But, again, the financing options and the savings really depend on where you live and some personal circumstances (like how much you’re spending on electricity right now). So, what you really need to do is get a solar quote if you’re interested in finding out how much solar panels cost for you.

Jubilus Joy


How perfect...

I get to HOP for joy! It's a blog hop! Hosted by the amazing ladies, Kyra Lennon and Clare Dugmore!

Oh my! So many things give me joy~ my husband, my kids, my critters, my family, my peeps~

but if I had to pick my single most super-special source of jubilus joy, I have to pick this guy:

Yep. That's Jesus.

Well, it's a picture of Jesus. And I love it! It reminds me of when I was a little girl. My church had the huge  stained glass windows, and on one of them was a depiction of the happiest, sweetest looking Jesus hanging out with fluffy white sheep.

I loved that scene. Loved it so much in fact, my poor parents had to put up with my incessant demanding, "I wanna play with Jesus!!"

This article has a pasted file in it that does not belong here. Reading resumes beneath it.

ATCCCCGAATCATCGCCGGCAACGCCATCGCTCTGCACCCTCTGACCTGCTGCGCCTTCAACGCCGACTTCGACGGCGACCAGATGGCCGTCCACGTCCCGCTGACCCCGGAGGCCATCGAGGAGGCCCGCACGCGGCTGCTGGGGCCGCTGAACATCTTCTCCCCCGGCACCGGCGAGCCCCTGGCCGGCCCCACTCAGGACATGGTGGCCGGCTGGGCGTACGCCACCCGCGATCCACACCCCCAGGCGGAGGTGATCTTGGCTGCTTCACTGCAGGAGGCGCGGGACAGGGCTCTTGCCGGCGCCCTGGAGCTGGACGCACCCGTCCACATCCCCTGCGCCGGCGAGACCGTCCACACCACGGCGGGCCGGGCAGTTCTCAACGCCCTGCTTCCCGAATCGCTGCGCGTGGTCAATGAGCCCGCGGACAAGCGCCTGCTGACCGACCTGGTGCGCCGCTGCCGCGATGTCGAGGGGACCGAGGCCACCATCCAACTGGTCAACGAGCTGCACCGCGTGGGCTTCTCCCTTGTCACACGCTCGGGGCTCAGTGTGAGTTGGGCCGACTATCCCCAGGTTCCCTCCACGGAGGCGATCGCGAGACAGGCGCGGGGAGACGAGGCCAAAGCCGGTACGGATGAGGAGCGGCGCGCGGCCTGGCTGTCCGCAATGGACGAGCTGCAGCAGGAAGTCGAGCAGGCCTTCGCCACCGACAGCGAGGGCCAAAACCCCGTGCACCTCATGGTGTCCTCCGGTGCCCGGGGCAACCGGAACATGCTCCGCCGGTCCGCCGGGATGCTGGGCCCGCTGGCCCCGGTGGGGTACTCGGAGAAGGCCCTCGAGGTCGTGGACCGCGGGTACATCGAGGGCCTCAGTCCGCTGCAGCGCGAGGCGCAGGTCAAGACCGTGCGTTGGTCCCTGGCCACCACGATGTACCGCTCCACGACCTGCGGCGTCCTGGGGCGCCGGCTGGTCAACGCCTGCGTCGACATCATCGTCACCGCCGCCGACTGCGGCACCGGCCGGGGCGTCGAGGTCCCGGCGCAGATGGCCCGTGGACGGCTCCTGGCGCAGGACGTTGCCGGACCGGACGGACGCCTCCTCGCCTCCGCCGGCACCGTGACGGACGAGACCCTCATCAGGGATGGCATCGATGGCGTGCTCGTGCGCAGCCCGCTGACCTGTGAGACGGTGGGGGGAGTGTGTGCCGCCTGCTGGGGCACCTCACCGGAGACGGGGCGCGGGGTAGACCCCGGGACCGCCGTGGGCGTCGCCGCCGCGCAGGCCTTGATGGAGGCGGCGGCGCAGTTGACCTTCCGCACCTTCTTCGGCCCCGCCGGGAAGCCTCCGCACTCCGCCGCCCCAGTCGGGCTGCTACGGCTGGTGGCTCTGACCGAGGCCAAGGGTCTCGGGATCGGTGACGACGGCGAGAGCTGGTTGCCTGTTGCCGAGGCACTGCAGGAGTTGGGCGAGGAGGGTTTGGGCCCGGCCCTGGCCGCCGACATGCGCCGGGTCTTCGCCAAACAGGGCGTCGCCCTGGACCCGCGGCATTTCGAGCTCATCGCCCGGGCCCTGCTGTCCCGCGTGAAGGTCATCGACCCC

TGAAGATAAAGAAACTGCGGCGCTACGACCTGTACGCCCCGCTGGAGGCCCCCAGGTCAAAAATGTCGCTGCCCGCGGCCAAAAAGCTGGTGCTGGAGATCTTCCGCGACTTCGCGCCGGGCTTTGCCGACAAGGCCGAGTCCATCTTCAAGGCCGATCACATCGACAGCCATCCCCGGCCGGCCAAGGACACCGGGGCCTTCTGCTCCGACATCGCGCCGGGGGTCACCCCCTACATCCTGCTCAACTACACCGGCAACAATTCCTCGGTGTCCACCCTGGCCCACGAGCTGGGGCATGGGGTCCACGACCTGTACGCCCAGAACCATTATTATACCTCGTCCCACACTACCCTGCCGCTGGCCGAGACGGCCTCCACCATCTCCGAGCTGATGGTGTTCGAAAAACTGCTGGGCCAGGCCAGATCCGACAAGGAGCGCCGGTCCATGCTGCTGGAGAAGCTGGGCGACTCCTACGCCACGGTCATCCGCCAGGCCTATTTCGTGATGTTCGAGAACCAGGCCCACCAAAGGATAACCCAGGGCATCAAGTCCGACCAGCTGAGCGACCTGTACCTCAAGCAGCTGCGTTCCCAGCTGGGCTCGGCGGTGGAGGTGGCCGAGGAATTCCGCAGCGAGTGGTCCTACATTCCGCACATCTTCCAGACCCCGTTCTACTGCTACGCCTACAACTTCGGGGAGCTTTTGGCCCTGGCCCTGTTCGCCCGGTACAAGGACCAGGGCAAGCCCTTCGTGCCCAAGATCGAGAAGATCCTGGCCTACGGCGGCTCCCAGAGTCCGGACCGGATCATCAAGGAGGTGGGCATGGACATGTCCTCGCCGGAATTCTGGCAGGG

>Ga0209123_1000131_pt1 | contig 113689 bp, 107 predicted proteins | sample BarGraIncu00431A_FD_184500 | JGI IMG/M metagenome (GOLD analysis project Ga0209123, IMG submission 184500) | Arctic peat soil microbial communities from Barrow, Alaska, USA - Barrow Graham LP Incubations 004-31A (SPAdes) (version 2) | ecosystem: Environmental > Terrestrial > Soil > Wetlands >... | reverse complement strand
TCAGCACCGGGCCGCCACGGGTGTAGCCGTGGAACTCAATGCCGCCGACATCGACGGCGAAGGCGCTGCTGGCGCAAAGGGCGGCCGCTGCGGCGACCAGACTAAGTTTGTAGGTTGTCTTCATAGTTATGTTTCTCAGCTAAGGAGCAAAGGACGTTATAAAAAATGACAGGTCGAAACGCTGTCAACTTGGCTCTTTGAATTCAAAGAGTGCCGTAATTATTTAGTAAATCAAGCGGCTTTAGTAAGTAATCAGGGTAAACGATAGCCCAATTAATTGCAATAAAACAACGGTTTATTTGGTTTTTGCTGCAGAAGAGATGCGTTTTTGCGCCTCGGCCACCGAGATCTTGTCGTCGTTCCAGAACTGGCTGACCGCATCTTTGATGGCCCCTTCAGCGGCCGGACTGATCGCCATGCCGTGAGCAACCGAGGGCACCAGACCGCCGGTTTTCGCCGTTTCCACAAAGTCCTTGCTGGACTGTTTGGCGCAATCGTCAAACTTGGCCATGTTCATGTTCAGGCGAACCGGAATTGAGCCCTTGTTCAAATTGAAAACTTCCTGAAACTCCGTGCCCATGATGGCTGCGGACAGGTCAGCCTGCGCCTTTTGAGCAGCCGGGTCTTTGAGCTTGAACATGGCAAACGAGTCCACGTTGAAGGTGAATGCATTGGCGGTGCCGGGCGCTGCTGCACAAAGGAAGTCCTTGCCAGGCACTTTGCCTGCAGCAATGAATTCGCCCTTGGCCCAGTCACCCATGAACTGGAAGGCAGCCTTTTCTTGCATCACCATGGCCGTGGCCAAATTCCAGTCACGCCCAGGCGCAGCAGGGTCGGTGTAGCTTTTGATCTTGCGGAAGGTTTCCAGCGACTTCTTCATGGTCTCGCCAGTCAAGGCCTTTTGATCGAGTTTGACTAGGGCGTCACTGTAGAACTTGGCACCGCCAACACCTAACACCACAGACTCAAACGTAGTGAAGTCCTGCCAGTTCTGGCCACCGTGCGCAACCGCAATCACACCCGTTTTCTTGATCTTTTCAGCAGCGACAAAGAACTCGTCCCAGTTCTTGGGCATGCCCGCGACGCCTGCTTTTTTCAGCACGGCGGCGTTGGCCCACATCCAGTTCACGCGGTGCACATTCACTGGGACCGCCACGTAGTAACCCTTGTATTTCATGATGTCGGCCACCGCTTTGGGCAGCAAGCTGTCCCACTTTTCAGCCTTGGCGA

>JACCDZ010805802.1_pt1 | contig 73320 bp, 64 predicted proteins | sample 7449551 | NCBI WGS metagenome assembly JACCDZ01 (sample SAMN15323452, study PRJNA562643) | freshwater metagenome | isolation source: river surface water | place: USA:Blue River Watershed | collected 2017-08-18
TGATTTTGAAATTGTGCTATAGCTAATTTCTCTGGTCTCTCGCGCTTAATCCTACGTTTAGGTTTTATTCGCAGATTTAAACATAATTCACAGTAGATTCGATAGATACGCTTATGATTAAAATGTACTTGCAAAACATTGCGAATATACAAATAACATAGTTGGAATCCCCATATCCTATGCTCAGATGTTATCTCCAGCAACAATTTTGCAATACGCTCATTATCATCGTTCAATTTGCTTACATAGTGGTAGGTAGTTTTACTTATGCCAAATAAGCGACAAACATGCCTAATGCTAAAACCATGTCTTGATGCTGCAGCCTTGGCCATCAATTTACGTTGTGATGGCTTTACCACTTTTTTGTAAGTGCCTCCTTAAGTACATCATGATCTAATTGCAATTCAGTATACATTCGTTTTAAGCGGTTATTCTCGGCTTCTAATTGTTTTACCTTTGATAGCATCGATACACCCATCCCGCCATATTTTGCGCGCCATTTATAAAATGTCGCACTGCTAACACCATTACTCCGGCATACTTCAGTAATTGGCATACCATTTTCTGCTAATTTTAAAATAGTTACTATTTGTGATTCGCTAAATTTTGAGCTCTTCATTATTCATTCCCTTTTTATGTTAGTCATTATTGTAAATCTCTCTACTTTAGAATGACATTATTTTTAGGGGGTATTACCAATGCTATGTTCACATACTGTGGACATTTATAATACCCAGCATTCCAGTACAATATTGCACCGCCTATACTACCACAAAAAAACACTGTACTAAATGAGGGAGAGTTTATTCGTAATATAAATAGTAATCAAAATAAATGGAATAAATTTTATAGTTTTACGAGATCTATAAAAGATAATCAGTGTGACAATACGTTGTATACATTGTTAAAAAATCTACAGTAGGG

I'm sure they got a little anxious...I mean come on, your normally sweet tempered, angelic child (I can get away with that...my family never reads my blog) is screeching and squirming, interrupting services to be allowed to leave the pew and play with Jesus.

That had to be all sorts of "I see dead people" kind of creepy.

Eventually they realized young blondie  just wanted to go climb into the stained glass window and hang out for a while.

Whew! Nothing abnormal about that.

Now, don't mistake that as me saying I am very good at being religious. Or even very good at being good.

Heck, my son's friend came for dinner, paused to bless his food, and I scared the daylights out of him by asking if he had a seizure. No, I wasn't making fun of the kid. I was feeding a bunch of boys...assembly line style...and he took the plate and paused right there, bowed his head, and did his blessing. Me, being the shoddy religious observer that I am? My first thought was, "Oh no! Petit mal!"